I love the main plot of 13 sins, with the corrupt game show host forcing the less han willing participant into his sick games, a tuly wonderful horror film plot but yet one that is so easy to mess up. This film does just that, it messes it up in alot of ways, and it's first flaw was it's short build up of the main character, in a time of only fourteen minutes, and we get a very generic bland guy who is in need of financial help, this being a plot point that is wayyyyyyyyyyyy to over-used.
After an earthquake destroys their base of operations deep in the Mariana Trench, an aquatic research team (Kristen Stewart, Vincent Cassel, T.J. Miller, Jessica Henwick, John Gallagher Jr., Mamoudou Athie) is left trapped, you guessed it, underwater. Now they must cross the ocean floor on foot to make it to another station in order to survive. Unfortunately, they aren’t alone down there, and they have no way of contacting the surface world.
If I could go to an island where I could have any fantasy I ever wanted, it would be an island where movies this bad don't get made.
Brief synopsis: When Tyler (Davi Santos) finds an old Polaroid Instamatic camera whilst clearing a house for the antique store at, he gives it to Bird (Kathryn Prescott) who also works at the same store and is an avid photographer. A shy loner, Bird is persuaded to go a party by her friend Kasey (Samantha Logan), because one of the high school boys who Bird fancies, Connor (Tyler Young) will be there.
The surrealist horror film Dr. Caligari (1989), featuring erotic actresses such as Madeleine Reynal and Laura Albert, is a neon-and-plastic, sex-infused nightmare oddity belched up from the fetid guts of the late Reagan era, a videocassette relic of the bygone days of little corner stores peddling cheap, direct-to-VHS "grand guinol" for the eager lines of bored, potato chip munching thrill seekers.
If it wasn't for the internet, this would've become just another cult classic... I guess that sorta means it still is a cult classic, but this movie could have faded into obscurity if it was released only a couple years earlier in the late 90s. Meaning, they kinda lucked out riding the crest of the internet age. Right at the start of it all, a time when you could still go viral but right before going viral had lost all meaning.
In this new take on the classic story of Hansel and Gretel, teenage girl Gretel (Sophia Lillis) is forced out of her house by her deranged mother after she refuses to be the servant (and "more") to a rich man. She must now fend for both herself and her younger brother, Hansel (Samuel Leakey). After wandering through the wilderness, starving, they come upon the house of a strange, isolated old woman (Alice Krige) who takes them in. Of course, you all know where the story goes from here.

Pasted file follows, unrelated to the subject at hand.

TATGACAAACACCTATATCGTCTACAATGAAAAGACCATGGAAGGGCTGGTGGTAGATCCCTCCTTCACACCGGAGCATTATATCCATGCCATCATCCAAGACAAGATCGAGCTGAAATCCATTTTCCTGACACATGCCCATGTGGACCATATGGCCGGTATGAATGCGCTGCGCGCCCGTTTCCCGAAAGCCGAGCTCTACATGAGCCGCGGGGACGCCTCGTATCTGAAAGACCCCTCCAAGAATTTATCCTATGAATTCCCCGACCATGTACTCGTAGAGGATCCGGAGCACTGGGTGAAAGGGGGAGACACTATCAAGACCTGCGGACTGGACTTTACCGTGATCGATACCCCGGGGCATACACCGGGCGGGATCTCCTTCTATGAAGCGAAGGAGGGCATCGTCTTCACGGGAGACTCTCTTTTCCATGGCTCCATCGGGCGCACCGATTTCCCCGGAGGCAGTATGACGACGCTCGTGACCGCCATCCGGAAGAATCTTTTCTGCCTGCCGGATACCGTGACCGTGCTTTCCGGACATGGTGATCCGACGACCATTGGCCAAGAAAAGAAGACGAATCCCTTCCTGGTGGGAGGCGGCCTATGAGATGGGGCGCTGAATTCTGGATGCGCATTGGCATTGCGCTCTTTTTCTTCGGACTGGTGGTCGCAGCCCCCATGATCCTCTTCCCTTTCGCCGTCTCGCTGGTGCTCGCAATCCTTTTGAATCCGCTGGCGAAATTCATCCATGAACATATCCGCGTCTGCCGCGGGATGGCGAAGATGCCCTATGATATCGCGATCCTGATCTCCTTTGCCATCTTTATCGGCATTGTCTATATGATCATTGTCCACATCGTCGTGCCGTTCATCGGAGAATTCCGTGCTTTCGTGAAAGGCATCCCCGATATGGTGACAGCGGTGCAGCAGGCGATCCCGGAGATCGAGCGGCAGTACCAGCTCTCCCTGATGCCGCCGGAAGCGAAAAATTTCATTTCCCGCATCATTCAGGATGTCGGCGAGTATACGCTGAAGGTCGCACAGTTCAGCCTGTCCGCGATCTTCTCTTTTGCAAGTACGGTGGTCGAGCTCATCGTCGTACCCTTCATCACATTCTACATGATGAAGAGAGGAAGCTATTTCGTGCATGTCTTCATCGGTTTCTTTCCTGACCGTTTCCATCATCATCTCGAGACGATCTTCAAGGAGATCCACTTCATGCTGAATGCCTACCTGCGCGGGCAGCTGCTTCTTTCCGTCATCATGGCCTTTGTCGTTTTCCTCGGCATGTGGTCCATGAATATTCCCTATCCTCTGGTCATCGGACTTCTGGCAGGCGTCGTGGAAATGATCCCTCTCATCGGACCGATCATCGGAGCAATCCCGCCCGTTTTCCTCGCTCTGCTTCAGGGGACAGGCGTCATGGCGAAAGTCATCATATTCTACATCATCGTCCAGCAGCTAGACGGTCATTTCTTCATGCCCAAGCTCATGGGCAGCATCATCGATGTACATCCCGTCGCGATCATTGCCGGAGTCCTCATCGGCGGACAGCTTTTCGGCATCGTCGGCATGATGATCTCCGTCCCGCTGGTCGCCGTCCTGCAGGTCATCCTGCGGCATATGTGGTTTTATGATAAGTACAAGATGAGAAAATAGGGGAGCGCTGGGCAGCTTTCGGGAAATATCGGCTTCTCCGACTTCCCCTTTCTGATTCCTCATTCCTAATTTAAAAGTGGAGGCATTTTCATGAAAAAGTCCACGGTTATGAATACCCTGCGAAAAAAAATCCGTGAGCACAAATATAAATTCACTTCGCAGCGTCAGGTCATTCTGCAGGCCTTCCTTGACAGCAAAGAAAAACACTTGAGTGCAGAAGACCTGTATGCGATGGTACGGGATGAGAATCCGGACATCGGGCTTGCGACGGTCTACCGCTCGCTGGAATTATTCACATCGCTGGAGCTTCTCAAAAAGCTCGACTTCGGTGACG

The Lodge gets off to a stunning start and rarely lets up on the oppressive atmosphere and that’s what makes it so brilliant. The Lodge stars Riley Keough as Grace. As a child, Grace was the lone survivor of a doomsday cult, run by her eccentric, Preacher, Father, which committed mass suicide. It appears, though Grace dressed up for the ritual, including Duct Tape across her mouth with the word ‘Sin’ written on it, that Grace was the designated survivor.
This just wasn't as much fun as the original. Now, I'm not saying the original was good, I actually thought it was kind of boring considering the concept they had to work with. The difference between the original and the remake can be spelled out by tone and pacing. So far as tone goes, the original mixed a level of absurdity with the violence. Yeah there were rampaging lunatics, but some of them were fun rampaging lunatics. It gave you the idea that the virus might cause you to be violent, but in random and even wacky ways. We're not talking comedy levels here, just enough to note the difference.
I had thought I had written a review for Get Out a while back but then I realized that I didn't start writing reviews until 2018. This movie came out in 2017. When I first saw this movie I was dumbfounded by the brilliance of how Jordan Peele had married race relations and horror. Not only did he do this but he did it in the most unexpected manner.
After having to suffer through nightmarishly bad January movies such as The Turning and Dolittle, I thought it was over. I saw the light at the end of the tunnel, and I believed my days of torture would soon be over; but before my release, I had to endure one more horror movie.
My fucking god... where do I even begin? What an absolutely stunning movie. Everything from the dance choreography to the setting, to the story. There was only a solitary moment that was out of place and I'm really pulling hairs to be critical of even that!